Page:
Fraudsters are using the details of firms the Financial Conduct Authority (FCA) authorises to try to convince people that they work for a genuine organisation, the regulator has warned.
One example the FCA cites is a “clone firm” impersonating the free debt advice service National Debtline, using the name ‘National Debt Helpline’.
The warning is part of a wider issue of commercial firms impersonating legitimate debt advice providers. Three weeks ago, the regulator issued a similar warning about a clone firm impersonating StepChange Debt Charity.
Almost all firms and individuals carrying out financial services activities in the UK have to be authorised or registered by the FCA. There are concerns that these organisations which are not registered with the FCA, may provide inaccurate and unsuitable advice to customers.
The FCA is also concerned that fraudsters may use this tactic when, including contacting people out of the blue.
Joanna Elson, chief executive of the Money Advice Trust, which runs National Debtline, said: “The government should give the FCA powers to regulate the wider activity of ‘lead generators’ for debt advice. These lead generators often use paid ads that appear at the top of online searches, diverting people away from free charity debt advice providers, and onto commercial firms who may include fee-charging debt management companies.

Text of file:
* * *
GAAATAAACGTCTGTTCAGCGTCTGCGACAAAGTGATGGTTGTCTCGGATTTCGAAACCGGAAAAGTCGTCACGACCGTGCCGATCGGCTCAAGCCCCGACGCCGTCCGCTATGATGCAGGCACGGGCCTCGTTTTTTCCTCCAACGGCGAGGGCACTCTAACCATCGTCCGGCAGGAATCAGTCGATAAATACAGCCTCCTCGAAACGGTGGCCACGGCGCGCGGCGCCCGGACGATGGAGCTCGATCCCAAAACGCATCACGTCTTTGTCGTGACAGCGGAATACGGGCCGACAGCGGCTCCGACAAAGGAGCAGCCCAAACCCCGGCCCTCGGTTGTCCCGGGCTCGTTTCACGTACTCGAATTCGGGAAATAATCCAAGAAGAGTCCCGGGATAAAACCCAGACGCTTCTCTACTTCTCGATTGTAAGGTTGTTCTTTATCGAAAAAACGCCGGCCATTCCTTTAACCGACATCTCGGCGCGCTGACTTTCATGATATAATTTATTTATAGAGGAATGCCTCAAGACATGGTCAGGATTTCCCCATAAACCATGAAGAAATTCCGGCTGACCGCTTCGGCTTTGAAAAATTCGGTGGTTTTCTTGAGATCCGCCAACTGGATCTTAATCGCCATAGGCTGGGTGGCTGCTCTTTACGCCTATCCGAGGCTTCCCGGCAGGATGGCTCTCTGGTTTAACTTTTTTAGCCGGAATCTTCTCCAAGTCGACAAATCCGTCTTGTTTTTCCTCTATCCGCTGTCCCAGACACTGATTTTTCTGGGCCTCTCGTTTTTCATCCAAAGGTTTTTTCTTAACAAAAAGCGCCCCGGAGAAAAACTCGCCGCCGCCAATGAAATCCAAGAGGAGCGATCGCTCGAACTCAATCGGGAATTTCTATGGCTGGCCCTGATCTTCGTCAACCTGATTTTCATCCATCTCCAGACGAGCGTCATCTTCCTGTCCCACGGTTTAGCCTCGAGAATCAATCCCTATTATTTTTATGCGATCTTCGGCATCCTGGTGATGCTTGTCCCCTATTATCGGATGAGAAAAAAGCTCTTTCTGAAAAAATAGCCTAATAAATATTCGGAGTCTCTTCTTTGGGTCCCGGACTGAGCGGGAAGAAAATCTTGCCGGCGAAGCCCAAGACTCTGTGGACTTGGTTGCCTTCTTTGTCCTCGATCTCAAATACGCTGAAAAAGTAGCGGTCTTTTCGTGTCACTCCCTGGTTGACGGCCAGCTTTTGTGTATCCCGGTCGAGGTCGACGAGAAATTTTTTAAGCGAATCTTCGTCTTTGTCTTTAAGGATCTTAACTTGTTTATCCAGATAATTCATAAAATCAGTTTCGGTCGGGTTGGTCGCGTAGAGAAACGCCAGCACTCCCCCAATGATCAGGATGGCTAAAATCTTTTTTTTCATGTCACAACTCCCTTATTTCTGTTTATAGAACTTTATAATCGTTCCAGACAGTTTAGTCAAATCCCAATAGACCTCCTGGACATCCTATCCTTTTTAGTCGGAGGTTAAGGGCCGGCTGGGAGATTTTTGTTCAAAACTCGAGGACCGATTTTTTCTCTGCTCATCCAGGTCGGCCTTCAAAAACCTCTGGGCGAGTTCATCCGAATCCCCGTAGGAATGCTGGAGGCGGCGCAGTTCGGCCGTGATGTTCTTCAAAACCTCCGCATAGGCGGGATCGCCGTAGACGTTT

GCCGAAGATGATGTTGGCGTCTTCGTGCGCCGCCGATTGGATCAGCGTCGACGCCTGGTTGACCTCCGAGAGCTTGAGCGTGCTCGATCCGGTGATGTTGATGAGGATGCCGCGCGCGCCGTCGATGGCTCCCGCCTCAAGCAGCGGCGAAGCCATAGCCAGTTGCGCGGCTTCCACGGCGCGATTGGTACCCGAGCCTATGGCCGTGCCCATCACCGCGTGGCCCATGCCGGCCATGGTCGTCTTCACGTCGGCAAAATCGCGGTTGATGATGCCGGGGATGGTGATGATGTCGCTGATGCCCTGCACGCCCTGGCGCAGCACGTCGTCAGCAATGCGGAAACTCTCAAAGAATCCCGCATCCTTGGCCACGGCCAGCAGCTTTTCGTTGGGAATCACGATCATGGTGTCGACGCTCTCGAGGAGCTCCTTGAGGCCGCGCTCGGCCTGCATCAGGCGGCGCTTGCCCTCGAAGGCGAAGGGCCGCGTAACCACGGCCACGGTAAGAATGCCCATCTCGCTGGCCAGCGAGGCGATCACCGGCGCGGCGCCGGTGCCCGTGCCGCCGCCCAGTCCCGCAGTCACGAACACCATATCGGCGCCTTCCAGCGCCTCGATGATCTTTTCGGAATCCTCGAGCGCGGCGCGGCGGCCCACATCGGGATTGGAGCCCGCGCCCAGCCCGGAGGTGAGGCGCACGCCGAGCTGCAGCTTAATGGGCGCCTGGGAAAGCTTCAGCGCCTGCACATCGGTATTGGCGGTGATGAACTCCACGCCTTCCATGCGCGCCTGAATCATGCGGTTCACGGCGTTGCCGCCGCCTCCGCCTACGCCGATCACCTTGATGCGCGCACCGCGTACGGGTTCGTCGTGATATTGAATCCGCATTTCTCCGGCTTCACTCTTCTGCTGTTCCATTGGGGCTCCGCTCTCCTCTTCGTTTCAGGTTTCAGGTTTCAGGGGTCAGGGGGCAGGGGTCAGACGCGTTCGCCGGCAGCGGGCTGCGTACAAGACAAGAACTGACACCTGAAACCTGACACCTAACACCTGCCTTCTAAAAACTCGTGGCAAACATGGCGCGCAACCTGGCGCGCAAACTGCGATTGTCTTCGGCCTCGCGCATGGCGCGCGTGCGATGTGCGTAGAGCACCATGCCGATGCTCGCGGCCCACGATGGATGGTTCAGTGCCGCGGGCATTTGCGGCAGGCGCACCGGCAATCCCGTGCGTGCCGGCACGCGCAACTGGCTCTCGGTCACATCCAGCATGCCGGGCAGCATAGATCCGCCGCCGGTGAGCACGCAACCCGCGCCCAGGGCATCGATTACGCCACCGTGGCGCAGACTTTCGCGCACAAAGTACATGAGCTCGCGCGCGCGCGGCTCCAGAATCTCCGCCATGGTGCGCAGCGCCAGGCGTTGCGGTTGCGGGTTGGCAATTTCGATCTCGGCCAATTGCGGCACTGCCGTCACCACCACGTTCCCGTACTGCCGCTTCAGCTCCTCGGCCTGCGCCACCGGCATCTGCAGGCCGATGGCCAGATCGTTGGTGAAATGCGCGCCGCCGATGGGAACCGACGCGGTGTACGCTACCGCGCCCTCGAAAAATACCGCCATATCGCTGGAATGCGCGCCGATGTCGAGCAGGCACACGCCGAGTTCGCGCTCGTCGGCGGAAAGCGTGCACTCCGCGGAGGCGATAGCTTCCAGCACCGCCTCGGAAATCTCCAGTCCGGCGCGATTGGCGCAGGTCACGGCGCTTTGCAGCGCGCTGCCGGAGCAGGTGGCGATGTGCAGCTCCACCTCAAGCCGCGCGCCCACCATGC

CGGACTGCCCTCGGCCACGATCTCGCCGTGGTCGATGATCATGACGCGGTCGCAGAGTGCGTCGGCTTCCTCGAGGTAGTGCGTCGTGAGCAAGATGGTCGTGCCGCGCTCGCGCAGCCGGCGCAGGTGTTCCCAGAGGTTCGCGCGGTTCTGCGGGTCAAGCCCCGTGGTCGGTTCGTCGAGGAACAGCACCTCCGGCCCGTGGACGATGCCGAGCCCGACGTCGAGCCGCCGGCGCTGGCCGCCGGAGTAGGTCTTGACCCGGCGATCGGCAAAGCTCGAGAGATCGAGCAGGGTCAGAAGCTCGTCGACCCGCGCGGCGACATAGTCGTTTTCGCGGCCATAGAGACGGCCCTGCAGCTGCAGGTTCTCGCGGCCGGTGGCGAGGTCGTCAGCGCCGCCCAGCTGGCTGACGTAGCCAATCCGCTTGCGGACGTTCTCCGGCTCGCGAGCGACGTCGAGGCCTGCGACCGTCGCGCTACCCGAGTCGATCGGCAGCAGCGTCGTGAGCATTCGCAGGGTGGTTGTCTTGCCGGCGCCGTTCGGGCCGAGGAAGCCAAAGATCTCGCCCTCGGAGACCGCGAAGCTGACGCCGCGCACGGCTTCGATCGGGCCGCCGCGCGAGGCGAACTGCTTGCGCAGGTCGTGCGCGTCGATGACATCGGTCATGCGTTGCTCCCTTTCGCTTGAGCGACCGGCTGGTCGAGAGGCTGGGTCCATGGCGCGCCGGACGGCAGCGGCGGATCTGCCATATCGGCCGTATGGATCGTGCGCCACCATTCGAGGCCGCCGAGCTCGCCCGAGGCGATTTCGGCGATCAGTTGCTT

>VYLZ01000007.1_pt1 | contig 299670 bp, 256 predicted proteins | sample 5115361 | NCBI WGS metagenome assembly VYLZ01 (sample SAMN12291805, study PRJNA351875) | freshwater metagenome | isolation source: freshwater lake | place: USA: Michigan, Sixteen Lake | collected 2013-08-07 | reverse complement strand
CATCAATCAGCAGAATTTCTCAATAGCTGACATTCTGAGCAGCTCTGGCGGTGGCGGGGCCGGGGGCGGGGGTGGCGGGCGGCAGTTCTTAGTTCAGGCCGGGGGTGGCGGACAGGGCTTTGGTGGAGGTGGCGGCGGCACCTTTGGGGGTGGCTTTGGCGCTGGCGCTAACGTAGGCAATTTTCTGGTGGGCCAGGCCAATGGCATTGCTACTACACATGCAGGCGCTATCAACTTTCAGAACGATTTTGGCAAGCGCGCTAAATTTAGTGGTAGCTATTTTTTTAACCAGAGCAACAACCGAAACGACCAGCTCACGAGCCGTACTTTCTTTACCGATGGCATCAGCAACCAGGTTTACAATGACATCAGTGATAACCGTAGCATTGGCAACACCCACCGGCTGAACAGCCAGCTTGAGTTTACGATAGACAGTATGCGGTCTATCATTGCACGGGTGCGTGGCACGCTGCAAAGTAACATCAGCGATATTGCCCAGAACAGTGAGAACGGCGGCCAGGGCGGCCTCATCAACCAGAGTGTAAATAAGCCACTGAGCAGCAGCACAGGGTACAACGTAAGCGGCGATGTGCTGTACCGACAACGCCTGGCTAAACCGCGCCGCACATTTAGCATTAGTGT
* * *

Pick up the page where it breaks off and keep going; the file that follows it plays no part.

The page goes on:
“These ‘lead generator’ companies that masquerade as National Debtline and other free debt advice providers make it more challenging for people in financial difficulty to get the free, impartial advice they need. Our concern is that these impersonators can lead people into receiving unsuitable and wrong advice at a time when they are most in need of support.”